With National Tap Dance Day approaching (mark your calendar for May 25!), we thought it was about time we talked tap. In many studios - mine included - ballet, jazz, and even hip-hop were all emphasized. I've noticed that it's not uncommon for studio owners to require their students to take a certain amount of classes and dance styles in order to compete. You have to slip on your ballet shoes, pull on those jazz shoes, and lace up your sneakers… but what about tap shoes? Is this timeless style of dance being sidestepped?
In many ways, tap dancing is doing well in the performance sector, bolstering tours by hoofers such as Michelle Dorrance and Savion Glover. However, there are definitely signs that it is underappreciated. In a recent interview with Dance Magazine, tap dancing pros Derick K. Grant, Dormeshia Sumbry-Edwards, and Jason Samuels Smith sat down to chat as they were preparing for the first annual Tap Family Reunion, a three-day celebration they've organized in NYC. They want to bring tap back to its purest form, without any other dance styles like contemporary or hip-hop mixed in. Says Grant: "Tap as it is, for what it is, doesn't seem to be enough" to get funded or supported nowadays.
I feel it's true that styles like contemporary have taken over with a sense of dominance that is undeniable, particularly in studios and universities around the country. But why is this happening? Tap is one of the oldest most well-known dance styles in the world… should it not get the rep it deserves?
Here's one possible explanation - mmm, it’s crazy difficult! Think about it; you start when you’re four or five, develop some of the fundamentals, and the minute it gets challenging, half of us bounce. I know I quit somewhere between 'off to Buffalo' and the 'time step'. Let’s be honest, this style is not for the faint of heart, or the easily defeated. You need to acquire spot-on timing, laid-back coordination, and a natural sense of rhythm that only a few of us are blessed with! The good news is, this can all be learned, and it's important for us to find ways to encourage the younger generation to stick it out. Perhaps educating our friends and students on the history of tap, and showing them classic films featuring powerhouses Gene Kelly, Fred Astaire, Ann Miller, Eleanor Powell, Sammy Davis Jr., Gregory Hines, and so many more, might help?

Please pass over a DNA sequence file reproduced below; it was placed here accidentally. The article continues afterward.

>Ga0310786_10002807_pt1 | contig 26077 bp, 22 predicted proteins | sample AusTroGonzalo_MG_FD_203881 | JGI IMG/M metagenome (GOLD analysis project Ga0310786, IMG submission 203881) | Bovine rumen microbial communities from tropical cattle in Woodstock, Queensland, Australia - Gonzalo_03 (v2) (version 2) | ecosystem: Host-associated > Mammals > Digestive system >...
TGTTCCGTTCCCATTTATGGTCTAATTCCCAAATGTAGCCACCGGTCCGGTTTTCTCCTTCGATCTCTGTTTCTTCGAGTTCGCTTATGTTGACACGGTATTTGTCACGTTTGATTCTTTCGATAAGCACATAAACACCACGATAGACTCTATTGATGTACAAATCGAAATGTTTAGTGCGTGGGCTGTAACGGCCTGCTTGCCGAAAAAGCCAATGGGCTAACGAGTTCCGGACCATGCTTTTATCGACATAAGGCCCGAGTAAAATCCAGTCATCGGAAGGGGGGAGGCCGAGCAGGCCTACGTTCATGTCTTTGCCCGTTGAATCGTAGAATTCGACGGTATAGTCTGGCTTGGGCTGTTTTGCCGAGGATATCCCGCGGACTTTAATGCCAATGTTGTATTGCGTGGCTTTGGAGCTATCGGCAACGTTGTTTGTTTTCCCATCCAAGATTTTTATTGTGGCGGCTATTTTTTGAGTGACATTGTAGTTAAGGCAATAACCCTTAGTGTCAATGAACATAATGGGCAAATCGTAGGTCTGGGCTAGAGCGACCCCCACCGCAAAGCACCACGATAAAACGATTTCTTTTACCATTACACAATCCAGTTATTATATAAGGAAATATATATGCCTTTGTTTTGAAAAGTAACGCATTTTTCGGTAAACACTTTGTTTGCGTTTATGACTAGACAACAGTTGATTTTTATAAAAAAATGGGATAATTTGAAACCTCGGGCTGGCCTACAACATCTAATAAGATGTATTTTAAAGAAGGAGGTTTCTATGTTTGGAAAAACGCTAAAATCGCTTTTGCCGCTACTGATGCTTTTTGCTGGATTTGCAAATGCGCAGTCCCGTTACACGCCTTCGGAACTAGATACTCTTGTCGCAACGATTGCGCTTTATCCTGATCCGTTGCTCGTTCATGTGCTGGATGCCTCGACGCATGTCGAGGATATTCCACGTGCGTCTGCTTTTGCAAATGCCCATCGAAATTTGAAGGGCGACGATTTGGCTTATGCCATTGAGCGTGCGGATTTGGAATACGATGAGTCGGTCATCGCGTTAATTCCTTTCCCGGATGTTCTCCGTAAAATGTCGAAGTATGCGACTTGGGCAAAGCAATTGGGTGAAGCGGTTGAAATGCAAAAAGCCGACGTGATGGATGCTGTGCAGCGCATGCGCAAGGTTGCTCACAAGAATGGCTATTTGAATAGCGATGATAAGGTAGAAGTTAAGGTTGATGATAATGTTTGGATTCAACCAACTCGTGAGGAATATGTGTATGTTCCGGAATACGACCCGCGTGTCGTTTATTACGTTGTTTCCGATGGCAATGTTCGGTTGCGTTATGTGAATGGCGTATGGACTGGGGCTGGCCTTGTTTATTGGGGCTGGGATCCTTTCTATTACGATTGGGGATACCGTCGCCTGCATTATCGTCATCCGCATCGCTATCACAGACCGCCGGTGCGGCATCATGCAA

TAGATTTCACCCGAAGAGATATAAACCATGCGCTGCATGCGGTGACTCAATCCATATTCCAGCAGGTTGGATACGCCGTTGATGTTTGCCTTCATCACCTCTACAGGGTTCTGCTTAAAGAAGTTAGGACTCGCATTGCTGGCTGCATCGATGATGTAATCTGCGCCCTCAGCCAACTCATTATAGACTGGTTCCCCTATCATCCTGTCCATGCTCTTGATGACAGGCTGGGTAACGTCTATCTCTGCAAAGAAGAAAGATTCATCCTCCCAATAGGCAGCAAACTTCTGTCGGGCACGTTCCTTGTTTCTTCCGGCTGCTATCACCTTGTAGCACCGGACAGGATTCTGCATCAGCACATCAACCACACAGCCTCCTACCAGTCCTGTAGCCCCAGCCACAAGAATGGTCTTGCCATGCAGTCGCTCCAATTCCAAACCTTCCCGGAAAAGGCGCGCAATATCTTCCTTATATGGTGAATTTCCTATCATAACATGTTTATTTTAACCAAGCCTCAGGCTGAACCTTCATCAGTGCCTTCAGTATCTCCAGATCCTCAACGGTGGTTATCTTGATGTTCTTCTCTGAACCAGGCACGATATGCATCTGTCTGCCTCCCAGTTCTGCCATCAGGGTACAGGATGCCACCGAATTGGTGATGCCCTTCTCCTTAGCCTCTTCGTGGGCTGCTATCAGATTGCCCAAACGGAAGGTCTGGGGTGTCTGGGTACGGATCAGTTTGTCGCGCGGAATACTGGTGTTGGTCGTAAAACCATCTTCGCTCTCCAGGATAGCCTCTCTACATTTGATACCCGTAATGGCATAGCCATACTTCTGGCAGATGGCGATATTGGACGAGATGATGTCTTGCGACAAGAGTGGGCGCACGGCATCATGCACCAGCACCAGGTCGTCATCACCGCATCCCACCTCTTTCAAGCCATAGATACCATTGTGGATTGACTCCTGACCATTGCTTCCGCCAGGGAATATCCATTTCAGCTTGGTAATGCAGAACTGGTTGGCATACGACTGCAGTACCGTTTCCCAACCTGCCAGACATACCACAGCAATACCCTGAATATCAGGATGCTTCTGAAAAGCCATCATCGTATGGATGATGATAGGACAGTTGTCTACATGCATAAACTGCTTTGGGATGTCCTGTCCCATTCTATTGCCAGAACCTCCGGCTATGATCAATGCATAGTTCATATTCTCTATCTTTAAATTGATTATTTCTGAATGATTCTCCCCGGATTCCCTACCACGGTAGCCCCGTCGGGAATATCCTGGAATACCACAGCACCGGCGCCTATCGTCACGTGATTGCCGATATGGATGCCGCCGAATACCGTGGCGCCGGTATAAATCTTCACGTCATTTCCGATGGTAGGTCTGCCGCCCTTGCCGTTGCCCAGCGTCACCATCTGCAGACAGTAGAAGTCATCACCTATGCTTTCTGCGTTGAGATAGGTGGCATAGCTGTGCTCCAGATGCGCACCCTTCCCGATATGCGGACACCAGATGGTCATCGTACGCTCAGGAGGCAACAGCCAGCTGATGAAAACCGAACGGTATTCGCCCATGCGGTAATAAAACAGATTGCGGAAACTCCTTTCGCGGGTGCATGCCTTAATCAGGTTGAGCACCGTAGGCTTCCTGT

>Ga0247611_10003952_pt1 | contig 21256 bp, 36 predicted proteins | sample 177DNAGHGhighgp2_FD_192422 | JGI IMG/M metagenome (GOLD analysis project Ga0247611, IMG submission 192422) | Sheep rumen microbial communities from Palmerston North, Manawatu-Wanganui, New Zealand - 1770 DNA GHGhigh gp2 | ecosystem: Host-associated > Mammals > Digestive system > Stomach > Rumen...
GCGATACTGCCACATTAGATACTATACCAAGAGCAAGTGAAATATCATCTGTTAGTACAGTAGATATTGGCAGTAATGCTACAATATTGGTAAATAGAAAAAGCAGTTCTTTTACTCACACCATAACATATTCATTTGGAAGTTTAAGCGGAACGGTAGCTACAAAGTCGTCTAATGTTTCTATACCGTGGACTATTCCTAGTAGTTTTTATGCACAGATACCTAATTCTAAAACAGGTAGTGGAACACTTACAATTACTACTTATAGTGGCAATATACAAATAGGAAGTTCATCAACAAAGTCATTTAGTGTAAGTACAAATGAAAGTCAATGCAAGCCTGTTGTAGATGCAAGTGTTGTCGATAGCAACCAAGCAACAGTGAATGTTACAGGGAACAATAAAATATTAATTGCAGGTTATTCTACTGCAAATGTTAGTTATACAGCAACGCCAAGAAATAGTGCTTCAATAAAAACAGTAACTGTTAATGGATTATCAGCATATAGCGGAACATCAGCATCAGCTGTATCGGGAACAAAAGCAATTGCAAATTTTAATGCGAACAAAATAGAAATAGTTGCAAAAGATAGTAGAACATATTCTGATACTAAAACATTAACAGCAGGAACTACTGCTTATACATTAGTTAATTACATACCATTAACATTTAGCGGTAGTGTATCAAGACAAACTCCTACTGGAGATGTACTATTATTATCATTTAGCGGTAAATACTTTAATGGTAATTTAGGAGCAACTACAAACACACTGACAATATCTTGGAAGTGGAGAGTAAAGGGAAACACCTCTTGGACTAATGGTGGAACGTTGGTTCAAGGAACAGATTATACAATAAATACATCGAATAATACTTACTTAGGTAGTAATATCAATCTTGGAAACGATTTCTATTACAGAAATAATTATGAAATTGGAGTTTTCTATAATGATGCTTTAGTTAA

"Some of these young tap dancers I see, they have the potential to be leaders beyond tap dance in the world in general," Smith told Dance Magazine. "I think tap is one of the ways these positive messages of enlightenment are going to be carried on." Hopefully, if we all work together to prioritize keeping this important dance form alive, more strong-willed young-ins will bring their talents to the table, and be the next unstoppable generation of tappers.